Syrian fighters clash with rebels near Damascus and Aleppo

Syrian rebels have bombarded a military airbase in Aleppo using a tank captured from government troops as activists reported that the regime has unleashed new raids against opposition fighters near the capital Damascus, killing dozens.

Rebels using tanks captured from Syrian regime fighters

A boy plays on the gun of a destroyed Syrian army tank partially covered in the rubble of the destroyed Azaz mosques, north of the restive city of Aleppo, on Aug. 2. (Ahmad Gharabli/AFP/Getty Images)

Syrian rebels have bombarded a military airbase in Aleppo using a tank captured from government troops as activists reported that the regime has unleashed new raids against opposition fighters near the capital Damascus, killing dozens.

The Aleppo report Thursday was one of the first indications the rebels are starting to deploy the heavy weapons they've managed to capture in the past weeks from the Syrian army.

The Syrian Observatory for Human Rights said the rebel-seized tank shelled the Menagh military airport outside Aleppo, which the regime has used to launch attacks on rebel positions in the surrounding area.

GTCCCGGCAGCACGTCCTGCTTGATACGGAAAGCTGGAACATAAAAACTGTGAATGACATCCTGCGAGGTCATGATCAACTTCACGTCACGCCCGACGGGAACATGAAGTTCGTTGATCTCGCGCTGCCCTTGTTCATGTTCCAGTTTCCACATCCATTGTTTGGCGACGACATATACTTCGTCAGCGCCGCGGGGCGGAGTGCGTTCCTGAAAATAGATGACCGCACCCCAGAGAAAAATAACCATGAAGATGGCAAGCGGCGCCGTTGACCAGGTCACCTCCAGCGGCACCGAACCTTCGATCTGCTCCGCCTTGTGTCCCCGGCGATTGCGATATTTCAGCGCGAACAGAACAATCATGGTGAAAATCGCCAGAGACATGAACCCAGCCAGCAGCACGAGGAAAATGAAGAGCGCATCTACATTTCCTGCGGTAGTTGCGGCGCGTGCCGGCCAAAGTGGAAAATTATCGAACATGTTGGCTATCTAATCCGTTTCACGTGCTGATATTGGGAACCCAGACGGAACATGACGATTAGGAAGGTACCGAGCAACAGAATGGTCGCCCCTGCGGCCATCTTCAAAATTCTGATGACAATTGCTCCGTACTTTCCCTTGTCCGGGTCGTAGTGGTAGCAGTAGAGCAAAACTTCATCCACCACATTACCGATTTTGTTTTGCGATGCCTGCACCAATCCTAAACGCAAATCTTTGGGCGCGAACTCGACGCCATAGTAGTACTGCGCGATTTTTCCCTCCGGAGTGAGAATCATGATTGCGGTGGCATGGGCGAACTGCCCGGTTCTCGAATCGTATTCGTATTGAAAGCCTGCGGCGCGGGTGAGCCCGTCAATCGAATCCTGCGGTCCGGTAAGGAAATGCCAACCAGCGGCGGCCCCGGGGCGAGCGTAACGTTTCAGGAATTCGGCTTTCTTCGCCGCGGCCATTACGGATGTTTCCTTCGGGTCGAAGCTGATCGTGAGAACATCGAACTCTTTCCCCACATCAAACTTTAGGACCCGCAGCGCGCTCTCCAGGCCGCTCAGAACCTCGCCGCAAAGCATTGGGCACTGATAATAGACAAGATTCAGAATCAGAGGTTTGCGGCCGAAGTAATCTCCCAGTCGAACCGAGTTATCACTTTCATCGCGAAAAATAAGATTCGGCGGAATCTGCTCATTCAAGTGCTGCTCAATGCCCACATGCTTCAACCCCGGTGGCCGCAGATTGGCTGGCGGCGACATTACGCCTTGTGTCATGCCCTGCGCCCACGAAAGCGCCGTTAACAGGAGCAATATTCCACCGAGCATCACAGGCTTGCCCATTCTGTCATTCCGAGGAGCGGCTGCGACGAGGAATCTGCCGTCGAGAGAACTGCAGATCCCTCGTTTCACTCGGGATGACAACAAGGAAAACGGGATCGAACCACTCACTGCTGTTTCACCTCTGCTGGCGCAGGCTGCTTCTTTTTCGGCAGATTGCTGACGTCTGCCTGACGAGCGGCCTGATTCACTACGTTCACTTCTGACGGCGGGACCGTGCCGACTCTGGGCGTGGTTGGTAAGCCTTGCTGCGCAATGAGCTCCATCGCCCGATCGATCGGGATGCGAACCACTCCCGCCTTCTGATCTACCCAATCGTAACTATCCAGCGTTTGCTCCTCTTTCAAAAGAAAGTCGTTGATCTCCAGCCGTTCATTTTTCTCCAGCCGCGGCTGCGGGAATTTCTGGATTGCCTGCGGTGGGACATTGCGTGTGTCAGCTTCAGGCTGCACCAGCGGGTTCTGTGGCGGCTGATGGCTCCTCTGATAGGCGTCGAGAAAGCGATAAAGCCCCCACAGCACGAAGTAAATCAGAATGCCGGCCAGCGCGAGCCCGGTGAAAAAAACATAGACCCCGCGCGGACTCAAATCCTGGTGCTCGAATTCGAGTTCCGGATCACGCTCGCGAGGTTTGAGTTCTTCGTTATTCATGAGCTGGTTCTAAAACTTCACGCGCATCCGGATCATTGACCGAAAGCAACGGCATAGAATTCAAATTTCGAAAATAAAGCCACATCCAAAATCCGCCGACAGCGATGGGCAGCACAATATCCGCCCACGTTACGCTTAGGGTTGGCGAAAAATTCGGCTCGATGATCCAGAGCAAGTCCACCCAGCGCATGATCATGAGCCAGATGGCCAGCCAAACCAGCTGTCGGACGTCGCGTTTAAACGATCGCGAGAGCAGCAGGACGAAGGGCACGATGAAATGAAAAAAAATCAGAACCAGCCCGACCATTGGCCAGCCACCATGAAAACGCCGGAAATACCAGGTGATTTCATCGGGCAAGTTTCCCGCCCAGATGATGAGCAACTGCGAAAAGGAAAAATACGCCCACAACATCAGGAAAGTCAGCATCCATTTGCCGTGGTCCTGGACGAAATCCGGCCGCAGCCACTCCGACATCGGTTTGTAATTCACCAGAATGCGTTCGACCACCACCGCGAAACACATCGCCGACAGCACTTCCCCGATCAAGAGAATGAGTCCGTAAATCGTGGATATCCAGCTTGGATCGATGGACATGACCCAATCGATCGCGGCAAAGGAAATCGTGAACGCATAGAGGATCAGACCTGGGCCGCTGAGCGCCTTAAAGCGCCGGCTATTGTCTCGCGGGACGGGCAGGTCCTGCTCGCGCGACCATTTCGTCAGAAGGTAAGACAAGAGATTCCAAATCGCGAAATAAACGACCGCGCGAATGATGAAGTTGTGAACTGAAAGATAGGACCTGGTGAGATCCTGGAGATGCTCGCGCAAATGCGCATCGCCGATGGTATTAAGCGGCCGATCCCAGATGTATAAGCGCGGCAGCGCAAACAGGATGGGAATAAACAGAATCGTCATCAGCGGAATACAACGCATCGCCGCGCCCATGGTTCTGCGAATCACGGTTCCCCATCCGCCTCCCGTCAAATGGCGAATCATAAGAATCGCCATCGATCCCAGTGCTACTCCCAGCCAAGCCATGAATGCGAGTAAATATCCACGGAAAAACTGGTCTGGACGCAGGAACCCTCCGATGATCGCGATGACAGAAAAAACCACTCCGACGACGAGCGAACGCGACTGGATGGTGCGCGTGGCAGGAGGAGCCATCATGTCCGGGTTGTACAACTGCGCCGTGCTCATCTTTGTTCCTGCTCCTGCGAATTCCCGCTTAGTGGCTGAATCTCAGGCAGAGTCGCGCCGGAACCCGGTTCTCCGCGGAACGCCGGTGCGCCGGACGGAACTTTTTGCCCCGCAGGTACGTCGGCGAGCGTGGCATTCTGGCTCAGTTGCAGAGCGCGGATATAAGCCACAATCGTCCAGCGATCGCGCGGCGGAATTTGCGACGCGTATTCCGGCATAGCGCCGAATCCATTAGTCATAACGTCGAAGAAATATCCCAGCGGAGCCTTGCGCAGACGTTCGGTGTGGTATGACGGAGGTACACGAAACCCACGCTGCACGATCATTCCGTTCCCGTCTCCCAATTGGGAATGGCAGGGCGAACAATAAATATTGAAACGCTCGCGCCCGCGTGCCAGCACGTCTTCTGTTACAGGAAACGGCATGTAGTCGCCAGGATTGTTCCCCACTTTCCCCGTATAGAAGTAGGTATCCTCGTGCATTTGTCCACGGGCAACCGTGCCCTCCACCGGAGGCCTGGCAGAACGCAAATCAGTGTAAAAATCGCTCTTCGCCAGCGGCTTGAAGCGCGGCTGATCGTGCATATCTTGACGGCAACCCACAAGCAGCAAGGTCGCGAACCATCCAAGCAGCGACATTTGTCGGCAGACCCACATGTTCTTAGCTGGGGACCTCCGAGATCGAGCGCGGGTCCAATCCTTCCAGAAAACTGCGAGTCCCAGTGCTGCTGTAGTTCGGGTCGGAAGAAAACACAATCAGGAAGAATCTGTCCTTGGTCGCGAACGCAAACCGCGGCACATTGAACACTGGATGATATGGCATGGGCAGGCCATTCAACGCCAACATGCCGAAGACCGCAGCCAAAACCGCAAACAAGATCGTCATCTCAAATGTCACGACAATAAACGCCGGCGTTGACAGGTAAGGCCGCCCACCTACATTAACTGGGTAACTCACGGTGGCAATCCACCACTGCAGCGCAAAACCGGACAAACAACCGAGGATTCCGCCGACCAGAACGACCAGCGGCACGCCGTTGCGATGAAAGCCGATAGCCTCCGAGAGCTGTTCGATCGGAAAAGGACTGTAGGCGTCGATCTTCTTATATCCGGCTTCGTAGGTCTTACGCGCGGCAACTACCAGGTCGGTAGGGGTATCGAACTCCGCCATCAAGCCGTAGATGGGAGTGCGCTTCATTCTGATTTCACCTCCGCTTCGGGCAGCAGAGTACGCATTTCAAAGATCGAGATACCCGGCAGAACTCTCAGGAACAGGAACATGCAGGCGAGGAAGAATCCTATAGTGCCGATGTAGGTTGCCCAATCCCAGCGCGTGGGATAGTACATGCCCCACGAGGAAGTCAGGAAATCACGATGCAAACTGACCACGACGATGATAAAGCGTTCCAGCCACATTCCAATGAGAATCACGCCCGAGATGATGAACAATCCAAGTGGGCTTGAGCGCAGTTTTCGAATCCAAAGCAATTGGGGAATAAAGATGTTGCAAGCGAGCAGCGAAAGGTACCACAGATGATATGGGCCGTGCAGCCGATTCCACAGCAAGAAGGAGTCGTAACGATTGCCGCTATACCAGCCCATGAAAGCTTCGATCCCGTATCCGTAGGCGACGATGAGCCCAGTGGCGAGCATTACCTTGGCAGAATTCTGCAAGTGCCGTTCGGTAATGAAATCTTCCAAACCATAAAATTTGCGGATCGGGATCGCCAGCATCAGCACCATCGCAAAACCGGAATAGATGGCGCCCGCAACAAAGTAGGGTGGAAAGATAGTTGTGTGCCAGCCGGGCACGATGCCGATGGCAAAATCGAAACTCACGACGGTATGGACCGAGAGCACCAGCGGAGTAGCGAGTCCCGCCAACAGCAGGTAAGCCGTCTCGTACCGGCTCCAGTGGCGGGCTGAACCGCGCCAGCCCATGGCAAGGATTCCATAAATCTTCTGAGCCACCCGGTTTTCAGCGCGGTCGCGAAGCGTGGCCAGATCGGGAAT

The report represents an escalation in the battles between the two sides, since up to this point, rebel forces have suffered from the huge disparity in armaments with Syria's military that also has fighter jets and helicopter gunships at its disposal.

Rebel forces in northern Syria attacked the country's largest city of Aleppo two weeks ago and have captured several neighbourhoods, mostly lower income areas on the periphery, which they have since held despite ground and air assaults by the government.

Residents reported Thursday that internet and mobile phones were barely working since the night before, which has raised fears of an imminent government onslaught on Aleppo. But by early afternoon Thursday, there were only the daily, low level clashes around the rebel bastion of Salaheddine and shelling, a resident going by the name of Abu Adel told The Associated Press.

Aleppo in strategic north

With its proximity to rebel-friendly Turkey just to the north, Aleppo has enormous strategic importance to the opposition, and if the rebels were able to capture and hold it, the city could form the kernel of a wider rebel-controlled zone.

Rebels from the Tawheed Brigade in Tal Rifaat, north of Aleppo, prepare to leave for battle against the Syrian army in Aleppo, early on Aug. 2. (Ahmad Gharabli/AFP/Getty Images)

"If Aleppo falls, then automatically we are going to establish headquarters at the presidential palace," said Burhan Ghalioun, a member of the opposition Syrian National Council, late Wednesday in Paris. "There will be nothing more that will stand in the way of the Free Syrian Army. Hama, Homs to the outskirts of Damascus have in large part been liberated."